Yesterday, the Hong Kong Legislative Council voted 49 to 4 to phase out the sale of antique ivory. As Tiffany May at The New York Times reports, the city will ban all sale of ivory, new and antique, by 2021, closing a system that poachers have previously exploited.
The move will help staunch a significant player in the ivory market, which drives the destruction of elephant populations. In recent years, the United Nations estimates that poachers kill up to 100 elephants each day, which has devastated their populations.
Hong Kong ivory is regulated separately from Mainland China. Previously the world's largest ivory market, a Chinese ivory ban went into effect at the end of 2017. International trade of ivory in Hong Kong has, however, been banned since the 1989 agreement under the Convention on International Trade in Endangered Species of Wild Fauna and Flora (CITES). But as May reports, it was still legal in Hong Kong to sell antique ivory that had been acquired before the 1970s. And under this loophole the ivory trade continued for both antique and fresh tusks.
Ivory trade began in Hong Kong 150 years ago and has continued to grow since, according to the BBC. And the market has marched on under the antique ivory loophole. In fact, last July Hong Kong authorities seized 7.2 tons of elephant tusks hidden under a shipment of frozen fish from Malaysia, the largest ivory bust.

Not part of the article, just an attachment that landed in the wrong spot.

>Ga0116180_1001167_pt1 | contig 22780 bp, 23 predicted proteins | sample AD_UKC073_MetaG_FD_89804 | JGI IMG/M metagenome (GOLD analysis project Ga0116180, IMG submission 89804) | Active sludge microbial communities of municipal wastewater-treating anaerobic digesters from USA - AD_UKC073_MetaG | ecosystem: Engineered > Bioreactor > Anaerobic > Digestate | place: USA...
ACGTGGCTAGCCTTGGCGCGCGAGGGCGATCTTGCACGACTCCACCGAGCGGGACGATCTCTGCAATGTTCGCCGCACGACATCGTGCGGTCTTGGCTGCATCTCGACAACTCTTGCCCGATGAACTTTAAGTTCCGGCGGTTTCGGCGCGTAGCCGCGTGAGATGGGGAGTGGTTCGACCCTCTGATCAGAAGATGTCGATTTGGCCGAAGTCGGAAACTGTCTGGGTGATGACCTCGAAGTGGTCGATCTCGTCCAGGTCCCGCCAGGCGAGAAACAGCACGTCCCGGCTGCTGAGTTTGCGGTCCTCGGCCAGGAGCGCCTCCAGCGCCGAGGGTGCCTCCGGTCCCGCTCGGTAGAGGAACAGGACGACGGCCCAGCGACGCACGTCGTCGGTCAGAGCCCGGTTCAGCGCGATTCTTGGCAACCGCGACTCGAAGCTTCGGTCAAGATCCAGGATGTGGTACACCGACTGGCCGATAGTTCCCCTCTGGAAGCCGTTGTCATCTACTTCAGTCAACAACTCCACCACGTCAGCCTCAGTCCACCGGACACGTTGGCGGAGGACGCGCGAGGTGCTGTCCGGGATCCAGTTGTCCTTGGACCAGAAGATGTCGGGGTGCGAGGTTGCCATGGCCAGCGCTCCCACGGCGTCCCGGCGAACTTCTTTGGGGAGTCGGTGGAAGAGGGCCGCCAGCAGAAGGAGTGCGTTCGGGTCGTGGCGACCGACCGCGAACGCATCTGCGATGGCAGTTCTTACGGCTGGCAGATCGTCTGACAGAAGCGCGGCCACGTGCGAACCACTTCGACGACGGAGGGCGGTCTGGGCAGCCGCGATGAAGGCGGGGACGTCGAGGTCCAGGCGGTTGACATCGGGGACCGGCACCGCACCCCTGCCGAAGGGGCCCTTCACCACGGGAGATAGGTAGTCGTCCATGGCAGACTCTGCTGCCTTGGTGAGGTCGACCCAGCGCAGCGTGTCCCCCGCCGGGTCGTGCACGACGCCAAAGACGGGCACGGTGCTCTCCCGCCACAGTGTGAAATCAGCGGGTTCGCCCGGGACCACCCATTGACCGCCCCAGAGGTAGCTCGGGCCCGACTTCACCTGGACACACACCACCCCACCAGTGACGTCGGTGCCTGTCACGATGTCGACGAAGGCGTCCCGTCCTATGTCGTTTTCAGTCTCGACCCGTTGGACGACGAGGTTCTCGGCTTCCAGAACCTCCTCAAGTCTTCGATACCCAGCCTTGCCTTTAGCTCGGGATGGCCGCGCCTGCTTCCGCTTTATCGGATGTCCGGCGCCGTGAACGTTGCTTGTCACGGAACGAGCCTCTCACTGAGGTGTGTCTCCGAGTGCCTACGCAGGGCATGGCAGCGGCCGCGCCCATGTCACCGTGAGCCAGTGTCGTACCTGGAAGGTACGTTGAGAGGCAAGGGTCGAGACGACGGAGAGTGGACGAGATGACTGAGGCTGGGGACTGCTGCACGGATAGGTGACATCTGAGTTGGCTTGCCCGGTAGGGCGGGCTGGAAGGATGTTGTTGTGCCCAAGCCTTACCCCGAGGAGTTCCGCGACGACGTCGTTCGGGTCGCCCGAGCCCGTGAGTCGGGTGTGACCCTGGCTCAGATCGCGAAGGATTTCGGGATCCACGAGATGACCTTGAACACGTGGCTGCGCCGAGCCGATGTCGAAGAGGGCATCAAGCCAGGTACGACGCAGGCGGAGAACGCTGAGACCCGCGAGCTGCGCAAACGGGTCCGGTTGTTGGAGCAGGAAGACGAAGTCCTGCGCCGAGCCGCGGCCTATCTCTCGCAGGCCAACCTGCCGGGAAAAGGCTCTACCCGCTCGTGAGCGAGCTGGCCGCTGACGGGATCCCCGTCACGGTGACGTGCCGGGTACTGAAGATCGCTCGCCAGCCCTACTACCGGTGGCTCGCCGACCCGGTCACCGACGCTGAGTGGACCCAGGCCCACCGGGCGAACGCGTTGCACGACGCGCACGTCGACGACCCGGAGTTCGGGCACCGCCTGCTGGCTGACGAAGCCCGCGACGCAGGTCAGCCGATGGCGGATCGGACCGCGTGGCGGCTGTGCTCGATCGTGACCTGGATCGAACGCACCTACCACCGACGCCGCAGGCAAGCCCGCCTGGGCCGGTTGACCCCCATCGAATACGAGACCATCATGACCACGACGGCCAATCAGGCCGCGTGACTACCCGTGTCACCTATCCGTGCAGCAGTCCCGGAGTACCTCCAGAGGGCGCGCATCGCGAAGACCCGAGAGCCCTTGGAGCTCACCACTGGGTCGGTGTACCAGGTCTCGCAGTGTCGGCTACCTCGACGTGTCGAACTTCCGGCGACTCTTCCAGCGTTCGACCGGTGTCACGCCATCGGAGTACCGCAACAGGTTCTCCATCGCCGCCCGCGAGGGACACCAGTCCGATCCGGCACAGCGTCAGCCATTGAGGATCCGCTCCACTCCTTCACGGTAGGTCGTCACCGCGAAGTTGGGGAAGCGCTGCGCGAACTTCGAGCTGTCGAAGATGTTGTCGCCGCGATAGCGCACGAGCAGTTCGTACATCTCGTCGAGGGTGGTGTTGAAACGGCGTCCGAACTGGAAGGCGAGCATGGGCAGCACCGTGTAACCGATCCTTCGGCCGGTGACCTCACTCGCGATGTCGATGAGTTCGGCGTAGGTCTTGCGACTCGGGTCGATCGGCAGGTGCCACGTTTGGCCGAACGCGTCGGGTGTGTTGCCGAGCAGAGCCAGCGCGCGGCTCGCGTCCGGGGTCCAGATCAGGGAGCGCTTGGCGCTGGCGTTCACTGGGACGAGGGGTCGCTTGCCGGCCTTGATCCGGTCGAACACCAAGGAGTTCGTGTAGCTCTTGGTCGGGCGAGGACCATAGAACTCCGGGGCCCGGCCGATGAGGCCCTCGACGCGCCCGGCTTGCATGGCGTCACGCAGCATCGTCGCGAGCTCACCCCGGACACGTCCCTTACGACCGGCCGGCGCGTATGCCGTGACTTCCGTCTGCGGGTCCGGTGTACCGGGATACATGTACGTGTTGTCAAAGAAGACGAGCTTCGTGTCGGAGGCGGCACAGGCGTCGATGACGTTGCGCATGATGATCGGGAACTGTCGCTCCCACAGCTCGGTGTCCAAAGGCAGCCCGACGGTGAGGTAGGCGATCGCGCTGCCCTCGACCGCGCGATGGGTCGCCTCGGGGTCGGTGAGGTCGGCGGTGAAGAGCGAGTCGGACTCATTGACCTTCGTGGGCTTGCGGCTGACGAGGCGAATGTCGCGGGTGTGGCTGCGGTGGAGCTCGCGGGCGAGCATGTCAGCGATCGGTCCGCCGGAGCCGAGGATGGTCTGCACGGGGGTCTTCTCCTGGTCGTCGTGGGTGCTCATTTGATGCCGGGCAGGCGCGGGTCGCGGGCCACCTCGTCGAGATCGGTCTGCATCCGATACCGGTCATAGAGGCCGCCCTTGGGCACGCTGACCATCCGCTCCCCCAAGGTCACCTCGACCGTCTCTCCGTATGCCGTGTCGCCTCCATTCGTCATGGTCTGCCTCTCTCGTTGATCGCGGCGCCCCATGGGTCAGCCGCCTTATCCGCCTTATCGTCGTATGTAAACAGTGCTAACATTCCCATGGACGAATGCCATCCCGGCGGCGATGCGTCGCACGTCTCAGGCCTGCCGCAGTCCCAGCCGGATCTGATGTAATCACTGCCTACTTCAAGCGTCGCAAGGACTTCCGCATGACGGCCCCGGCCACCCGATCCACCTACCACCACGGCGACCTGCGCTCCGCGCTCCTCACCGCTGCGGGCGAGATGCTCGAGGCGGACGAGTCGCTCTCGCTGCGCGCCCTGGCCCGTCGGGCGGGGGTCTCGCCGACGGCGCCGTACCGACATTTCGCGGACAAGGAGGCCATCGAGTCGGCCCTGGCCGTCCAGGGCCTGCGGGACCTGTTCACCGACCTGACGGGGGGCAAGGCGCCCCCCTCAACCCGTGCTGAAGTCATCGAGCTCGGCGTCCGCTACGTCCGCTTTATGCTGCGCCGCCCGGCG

“Today is a great day for elephants.” WildAid Hong Kong Campaigner Alex Hofford says in a statement. “Hong Kong has always been the ‘heart of darkness’ of the ivory trade with a 670 tonne stockpile when international trade was banned in 1989.”
The new ban will be implemented in phases to give traders time to sell off their stocks and artisans to find new lines of work. The first phase will ban hunting trophies and ivory harvested after 1975. Later, any ivory obtained before 1975 will be banned and traders must get rid of all ivory by 2021. The new plan will also enforce harsher penalties for ivory smuggling, including a maximum prison sentence of 10 years and fines to $1.3 million, reports Jani Actman for National Geographic.
Since China’s ban was announced, the price for raw ivory has plummeted by 65 percent as ivory smuggling became increasingly difficult, May reports. Closing the market in Hong Kong may depress prices even more, which conservationists hope will help reduce poaching in Africa.
While polls show a large majority of people in Hong Kong favor the phase out, not everyone is supportive. May reports that some critics say the ivory trade has cultural and historical significance and should be preserved. Others think the government should buy out traders and place the ivory in museums. Others argue that it's unreasonable to ask elderly artisans to change careers.
Conservationists argue that government payments for ivory would likely spur a renewed round of poaching, and that traders and artisans have been on notice for 30 years that the ivory trades was on its way out.
After Hong Kong shuts down, WildAid reports that Japan will remain a large open ivory market, and it has little in the way of regulation. Thailand also allows the ivory trade, but has recently implemented restrictions and is also contemplating a ban.